Heiberg studied abroad and, after a period as Norwegian consul in China, returned to Norway, where he financed the creation of the Ringnes brewery in 1876 together with the brothers Amund Ringnes (brewer) and Ellef Ringnes (administrator and salesman).
Together with the shipowner Thomas Fearnley, the brewery sponsored the polar expeditions of Fridtjof Nansen and Otto Sverdrup, and funded the construction of the exploration vessel Fram. This led to Heiberg's name being given to Axel Heiberg Island in Canada, the Axel Heiberg Glacier in Antarctica, and the Geiberg Islands in Siberia.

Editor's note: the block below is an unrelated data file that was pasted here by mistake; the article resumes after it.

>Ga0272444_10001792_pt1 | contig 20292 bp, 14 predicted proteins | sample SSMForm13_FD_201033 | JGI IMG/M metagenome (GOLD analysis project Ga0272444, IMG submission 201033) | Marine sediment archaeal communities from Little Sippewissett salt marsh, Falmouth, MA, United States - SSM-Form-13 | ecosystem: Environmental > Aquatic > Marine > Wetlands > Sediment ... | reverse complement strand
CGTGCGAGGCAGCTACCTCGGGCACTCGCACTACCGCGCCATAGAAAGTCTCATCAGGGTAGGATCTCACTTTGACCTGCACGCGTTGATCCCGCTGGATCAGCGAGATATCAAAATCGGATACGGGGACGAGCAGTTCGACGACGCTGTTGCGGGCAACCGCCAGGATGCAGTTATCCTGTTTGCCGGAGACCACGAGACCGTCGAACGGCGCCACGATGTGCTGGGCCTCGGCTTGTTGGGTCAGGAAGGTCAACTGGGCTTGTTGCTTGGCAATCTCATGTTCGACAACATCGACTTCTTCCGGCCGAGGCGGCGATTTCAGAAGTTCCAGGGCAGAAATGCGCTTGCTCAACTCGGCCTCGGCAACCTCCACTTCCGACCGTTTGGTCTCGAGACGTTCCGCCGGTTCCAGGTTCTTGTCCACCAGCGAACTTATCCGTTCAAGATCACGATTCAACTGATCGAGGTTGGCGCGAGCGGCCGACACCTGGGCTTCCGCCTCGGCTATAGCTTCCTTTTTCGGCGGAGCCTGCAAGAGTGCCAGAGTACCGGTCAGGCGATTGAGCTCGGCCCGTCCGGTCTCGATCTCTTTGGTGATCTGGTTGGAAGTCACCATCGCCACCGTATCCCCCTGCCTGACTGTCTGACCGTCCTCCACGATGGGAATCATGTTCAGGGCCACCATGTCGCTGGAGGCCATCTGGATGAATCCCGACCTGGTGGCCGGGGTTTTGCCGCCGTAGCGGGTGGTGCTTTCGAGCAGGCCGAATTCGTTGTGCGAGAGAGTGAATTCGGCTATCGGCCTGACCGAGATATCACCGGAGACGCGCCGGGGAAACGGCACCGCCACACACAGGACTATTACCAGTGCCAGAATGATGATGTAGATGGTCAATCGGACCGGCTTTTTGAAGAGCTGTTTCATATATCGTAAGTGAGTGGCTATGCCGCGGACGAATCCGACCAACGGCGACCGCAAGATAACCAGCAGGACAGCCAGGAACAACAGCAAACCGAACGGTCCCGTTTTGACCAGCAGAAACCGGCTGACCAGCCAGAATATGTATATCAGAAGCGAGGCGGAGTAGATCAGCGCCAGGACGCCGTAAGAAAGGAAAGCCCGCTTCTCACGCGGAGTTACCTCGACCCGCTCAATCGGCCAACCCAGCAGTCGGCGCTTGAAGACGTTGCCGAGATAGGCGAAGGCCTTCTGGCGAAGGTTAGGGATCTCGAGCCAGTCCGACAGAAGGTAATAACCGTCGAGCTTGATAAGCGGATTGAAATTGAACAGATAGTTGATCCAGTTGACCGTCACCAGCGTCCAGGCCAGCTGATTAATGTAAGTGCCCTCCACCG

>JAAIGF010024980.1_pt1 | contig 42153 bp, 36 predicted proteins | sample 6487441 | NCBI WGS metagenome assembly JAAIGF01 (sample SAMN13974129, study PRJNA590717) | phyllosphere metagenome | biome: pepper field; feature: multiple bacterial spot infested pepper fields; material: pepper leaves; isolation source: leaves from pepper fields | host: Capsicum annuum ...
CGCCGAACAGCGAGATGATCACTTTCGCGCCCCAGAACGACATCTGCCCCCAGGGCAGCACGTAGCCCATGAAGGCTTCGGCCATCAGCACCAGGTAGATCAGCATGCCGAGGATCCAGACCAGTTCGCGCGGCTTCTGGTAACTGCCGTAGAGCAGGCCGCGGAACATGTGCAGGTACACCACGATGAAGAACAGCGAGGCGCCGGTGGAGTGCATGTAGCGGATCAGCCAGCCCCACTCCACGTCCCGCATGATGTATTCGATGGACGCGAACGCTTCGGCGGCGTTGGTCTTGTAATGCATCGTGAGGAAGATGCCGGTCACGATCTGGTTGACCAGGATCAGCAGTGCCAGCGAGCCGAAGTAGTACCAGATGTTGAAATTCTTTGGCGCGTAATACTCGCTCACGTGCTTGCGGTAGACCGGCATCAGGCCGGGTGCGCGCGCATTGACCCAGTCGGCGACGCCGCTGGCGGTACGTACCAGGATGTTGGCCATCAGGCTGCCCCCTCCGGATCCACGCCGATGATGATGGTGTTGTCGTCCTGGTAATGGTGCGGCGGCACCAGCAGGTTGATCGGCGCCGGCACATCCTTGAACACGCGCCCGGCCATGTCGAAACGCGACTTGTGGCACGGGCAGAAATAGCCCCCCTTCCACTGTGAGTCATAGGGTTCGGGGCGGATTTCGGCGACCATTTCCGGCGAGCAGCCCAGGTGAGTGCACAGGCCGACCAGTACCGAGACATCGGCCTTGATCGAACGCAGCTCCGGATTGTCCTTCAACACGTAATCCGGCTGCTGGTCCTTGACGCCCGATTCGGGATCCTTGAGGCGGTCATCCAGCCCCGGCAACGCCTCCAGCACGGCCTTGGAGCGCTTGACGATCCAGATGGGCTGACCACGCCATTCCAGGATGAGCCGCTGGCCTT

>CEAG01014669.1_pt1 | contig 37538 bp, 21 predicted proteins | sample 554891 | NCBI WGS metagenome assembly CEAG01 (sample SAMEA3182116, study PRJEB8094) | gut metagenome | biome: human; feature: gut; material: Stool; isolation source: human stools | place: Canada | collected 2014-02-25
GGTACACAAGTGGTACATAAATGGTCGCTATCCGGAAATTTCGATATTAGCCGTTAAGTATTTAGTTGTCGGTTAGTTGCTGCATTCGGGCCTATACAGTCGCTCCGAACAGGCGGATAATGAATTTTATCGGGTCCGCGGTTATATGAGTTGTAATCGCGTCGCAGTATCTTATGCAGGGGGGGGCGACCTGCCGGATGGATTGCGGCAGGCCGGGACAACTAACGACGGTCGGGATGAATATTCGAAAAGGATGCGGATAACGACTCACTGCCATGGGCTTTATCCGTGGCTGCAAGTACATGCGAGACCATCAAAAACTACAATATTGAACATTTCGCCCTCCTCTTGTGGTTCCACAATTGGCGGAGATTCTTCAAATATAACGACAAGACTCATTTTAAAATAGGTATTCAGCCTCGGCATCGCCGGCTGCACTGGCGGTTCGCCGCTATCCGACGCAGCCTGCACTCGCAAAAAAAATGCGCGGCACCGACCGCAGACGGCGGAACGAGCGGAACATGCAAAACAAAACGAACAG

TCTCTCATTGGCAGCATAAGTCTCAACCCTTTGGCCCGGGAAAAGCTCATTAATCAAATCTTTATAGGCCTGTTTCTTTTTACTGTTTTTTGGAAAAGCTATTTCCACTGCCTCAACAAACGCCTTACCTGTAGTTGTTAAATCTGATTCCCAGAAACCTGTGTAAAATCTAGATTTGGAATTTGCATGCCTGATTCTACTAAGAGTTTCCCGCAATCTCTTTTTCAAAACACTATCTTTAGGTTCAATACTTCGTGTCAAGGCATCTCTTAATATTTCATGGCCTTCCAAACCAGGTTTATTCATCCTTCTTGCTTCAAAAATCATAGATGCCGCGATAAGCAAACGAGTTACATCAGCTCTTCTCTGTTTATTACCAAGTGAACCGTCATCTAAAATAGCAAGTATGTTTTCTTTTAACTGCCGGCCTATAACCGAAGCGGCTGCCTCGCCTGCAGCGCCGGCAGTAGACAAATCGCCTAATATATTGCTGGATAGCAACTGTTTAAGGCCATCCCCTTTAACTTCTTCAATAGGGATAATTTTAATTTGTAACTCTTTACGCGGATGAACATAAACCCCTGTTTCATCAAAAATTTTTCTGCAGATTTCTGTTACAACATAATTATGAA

In 1878 Heiberg was one of the founders of the rowing club Christiania RK. Later he founded the "Consul Axel Heiberg and Manufacturer Hans B. Fasmer Fund" (in 1915 transferred to the Fridtjof Nansen Fund). In 1898 he was one of the founders of the Norwegian Forestry Society, and was chairman until 1923. He also funded the statues of Henrik Ibsen and Bjørnstjerne Bjørnson outside the National Theater in Oslo.